It was a great weekend for Atlanta-based filmmaker Will Packer.
The 43-year-old producer watched his 27th feature film, Girls Trip shoot to the top of the heap at the box office and become the “surprise” hit of the summer.
The film, a comedy about a group of friends from a historically black college who reunite for a wild romp at the Essence Music Festival in New Orleans, more than doubled its low box office expectations.
Read more: ‘Girls Trip’ is raunchy yet refreshingly fun
At 30.4 million, the film took second place after the World War II epic Dunkirk, and managed to break the low returns curse of every other R-rated comedy released this year including Baywatch, Snatched, and the somewhat similar Rough Night, a female-directed dark comedy about a bachelorette party gone wrong.
The movie stars Regina Hall, Queen Latifah, Jada Pinkett Smith and breakout star Tiffany Haddish, as college friend from Florida A & M University (Packer’s alma mater) who get together for a visit to the Essence Music Festival, an event of music and more held each year in New Orleans and sponsored by the magazine of the same name. Almost immediately, high jinks ensue fueled by drinking, drugs and repressed sexuality.
That Girls Trip became a box office smash may have come as a surprise to industry experts — who have a history of undervaluing movies with a predominantly African-American cast — but for Packer, it was mostly business as usual.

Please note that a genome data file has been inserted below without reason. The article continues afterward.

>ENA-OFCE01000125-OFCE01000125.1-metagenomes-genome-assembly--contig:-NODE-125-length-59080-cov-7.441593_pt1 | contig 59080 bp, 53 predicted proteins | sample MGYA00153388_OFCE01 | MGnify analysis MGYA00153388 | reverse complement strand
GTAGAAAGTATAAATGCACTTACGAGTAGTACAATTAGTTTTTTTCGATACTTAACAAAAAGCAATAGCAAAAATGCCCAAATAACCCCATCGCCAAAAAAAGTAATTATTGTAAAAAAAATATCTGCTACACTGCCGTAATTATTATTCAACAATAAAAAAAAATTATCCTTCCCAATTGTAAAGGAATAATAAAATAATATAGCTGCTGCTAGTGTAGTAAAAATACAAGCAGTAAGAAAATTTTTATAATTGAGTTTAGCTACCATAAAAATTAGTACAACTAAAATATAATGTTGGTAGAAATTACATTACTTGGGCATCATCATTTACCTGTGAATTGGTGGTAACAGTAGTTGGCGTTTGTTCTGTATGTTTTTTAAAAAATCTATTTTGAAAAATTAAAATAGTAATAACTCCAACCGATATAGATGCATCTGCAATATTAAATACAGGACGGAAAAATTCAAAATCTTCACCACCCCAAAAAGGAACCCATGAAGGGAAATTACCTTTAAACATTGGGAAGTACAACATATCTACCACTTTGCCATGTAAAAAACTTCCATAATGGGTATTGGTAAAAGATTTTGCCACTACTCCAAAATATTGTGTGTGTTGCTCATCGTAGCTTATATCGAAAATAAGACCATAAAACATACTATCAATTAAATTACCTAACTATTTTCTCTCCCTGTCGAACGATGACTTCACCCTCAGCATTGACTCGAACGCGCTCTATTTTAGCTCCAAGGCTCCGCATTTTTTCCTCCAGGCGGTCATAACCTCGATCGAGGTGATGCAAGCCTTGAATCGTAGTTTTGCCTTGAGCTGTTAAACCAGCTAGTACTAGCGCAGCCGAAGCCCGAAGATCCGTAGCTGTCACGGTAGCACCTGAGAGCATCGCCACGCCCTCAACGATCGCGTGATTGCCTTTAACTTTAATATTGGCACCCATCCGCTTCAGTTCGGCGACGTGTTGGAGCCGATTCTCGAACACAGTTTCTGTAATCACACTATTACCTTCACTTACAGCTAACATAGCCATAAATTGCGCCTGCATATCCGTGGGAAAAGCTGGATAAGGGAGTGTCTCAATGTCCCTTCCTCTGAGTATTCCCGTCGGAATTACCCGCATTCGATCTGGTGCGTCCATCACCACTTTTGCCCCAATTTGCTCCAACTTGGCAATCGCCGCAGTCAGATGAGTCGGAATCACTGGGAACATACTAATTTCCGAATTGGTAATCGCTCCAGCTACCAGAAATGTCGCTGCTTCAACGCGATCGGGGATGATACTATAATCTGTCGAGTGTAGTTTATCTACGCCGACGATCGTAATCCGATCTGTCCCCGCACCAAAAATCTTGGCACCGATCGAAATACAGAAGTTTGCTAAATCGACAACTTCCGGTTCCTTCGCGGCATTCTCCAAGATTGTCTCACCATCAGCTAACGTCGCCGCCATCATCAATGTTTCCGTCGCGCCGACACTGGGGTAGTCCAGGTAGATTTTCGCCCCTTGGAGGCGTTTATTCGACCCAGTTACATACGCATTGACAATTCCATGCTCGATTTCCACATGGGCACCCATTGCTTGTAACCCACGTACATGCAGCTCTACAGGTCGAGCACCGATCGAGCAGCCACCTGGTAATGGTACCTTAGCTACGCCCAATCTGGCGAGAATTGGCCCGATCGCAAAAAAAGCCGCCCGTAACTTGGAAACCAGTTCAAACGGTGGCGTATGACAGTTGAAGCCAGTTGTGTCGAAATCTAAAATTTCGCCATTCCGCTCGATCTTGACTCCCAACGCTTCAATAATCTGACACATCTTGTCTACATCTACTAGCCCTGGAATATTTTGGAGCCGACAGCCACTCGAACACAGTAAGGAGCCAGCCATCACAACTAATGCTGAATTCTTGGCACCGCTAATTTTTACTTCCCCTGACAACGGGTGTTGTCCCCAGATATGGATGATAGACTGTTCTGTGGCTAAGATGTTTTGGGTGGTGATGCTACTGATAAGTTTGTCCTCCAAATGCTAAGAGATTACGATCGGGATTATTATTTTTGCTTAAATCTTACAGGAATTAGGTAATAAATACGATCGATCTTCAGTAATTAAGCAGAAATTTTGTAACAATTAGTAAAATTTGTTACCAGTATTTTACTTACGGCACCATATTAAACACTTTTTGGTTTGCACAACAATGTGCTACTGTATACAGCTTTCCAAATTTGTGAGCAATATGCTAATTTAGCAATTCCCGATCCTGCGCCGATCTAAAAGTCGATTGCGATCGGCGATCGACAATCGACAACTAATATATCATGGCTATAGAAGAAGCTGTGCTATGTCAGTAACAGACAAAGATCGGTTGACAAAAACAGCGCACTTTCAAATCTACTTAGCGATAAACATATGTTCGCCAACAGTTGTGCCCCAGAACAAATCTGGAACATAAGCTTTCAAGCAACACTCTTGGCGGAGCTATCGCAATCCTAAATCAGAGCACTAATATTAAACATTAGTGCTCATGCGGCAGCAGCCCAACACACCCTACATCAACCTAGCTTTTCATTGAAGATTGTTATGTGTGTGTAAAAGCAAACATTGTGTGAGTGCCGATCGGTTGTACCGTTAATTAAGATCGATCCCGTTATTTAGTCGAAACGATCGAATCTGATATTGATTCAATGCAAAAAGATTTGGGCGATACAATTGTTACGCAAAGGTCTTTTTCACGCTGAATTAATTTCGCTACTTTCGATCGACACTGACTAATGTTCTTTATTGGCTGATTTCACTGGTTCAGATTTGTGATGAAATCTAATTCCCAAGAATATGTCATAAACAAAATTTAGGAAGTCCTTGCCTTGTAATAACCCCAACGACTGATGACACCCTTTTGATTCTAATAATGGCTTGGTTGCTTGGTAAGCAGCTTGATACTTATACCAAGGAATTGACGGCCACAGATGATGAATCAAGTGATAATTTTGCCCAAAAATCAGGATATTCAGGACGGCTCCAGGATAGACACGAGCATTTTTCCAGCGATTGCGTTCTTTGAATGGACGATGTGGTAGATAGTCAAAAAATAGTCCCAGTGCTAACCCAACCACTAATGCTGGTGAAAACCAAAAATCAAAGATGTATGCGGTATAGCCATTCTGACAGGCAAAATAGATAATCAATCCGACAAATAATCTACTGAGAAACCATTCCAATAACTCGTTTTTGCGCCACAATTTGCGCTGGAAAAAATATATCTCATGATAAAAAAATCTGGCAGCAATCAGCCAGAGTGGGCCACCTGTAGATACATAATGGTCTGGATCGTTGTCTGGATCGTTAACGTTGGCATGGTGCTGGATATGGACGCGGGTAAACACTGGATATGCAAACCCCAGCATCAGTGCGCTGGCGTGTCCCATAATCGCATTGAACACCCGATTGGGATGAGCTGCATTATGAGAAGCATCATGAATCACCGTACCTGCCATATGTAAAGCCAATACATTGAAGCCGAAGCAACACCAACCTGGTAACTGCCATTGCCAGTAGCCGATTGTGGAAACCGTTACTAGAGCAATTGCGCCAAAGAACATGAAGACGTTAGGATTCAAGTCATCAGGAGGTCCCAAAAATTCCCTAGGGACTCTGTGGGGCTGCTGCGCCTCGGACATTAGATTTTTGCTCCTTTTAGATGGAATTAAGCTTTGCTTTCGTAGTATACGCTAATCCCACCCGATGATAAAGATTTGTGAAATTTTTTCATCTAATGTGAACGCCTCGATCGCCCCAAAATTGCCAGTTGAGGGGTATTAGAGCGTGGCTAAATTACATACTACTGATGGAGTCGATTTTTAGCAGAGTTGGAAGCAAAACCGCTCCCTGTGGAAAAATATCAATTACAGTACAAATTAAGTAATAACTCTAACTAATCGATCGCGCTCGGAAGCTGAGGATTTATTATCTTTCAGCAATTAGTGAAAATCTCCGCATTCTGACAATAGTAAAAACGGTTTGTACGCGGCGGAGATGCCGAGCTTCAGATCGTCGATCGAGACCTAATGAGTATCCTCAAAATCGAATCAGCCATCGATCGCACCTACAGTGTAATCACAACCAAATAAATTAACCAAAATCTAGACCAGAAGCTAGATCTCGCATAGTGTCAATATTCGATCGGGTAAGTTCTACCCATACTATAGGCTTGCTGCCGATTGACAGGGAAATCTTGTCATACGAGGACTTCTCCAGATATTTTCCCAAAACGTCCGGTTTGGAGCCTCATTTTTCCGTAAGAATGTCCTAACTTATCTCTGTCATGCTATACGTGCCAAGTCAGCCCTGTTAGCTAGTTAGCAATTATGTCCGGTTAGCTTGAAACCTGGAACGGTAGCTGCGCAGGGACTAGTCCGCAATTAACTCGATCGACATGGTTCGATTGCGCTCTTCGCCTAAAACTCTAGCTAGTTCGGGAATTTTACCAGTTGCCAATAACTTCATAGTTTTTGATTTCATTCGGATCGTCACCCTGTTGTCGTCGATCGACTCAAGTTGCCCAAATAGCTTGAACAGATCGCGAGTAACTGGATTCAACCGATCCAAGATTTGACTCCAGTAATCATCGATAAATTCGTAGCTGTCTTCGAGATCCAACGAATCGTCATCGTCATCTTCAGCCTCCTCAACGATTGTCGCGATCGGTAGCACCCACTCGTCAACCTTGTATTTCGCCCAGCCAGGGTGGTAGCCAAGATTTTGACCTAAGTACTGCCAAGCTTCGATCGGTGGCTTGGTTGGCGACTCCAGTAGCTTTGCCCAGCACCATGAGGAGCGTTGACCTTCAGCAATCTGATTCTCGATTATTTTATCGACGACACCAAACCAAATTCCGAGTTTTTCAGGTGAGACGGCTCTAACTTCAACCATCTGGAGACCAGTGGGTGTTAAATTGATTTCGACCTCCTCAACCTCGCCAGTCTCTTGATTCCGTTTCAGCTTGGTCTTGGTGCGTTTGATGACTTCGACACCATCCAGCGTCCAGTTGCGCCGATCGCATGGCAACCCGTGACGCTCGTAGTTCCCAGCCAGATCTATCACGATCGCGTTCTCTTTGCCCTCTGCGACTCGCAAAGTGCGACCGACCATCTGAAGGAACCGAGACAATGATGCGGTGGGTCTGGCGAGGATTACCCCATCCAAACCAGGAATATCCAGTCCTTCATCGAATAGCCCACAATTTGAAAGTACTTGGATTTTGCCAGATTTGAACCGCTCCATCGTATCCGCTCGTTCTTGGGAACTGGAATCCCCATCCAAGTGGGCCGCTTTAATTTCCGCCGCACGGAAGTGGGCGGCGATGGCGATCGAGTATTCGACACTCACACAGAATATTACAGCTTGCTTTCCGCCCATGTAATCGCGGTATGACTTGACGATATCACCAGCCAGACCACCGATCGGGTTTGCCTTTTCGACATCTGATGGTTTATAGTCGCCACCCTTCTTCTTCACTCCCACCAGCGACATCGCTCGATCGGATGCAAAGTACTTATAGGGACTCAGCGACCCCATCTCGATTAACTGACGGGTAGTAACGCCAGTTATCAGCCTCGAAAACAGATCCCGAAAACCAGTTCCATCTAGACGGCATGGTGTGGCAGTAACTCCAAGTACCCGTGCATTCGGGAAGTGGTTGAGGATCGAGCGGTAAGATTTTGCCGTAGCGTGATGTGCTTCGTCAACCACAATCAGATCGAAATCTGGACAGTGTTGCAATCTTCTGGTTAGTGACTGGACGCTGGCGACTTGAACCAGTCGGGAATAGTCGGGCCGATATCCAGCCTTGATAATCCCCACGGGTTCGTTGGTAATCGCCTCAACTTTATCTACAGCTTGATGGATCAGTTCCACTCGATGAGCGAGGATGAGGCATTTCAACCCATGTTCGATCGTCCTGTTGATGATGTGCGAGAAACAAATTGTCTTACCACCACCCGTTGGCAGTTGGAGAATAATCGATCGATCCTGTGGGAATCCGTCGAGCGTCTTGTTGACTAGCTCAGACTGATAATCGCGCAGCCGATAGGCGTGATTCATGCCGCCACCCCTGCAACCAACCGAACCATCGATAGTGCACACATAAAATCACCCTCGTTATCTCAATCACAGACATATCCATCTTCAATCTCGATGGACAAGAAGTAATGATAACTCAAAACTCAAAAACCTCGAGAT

His career has been defined by making mid-budget films with black characters that become box-office hits such as Think Like A Man based on Steve Harvey’s book of the same name and the Ride Along films, which feature comedian Kevin Hart.
Packer, who travels between L.A. and Atlanta to work and live, said he is always amused by headlines about his films.
“I have a lot of articles and clippings of my movies that opened at number one, and the headline is always very similar: “Insert-Film-Here Surprises at No. 1, Comes Out of Nowhere!” I get a kick out of it, but it really is time people realize that good content is good content, and an audience is an audience,” he said in an interview with the Hollywood Reporter.
So how did Girls Trip manage to do what no other R-rated comedy has been able to do?
It helped that the film had an enthusiastic reception from an underserved group. Women of color across the country turned out in droves to see the movie on opening weekend.
According to industry estimates, almost 60 percent of the audience for Girls Trip were African-American, but Packer noted in his interview with the Hollywood Reporter that non-black audiences are increasingly less averse to seeing films with black characters in lead roles.
The next frontier he said, is getting international distribution for films with African-American actors.
Girls Trip will be released in the UK on July 26.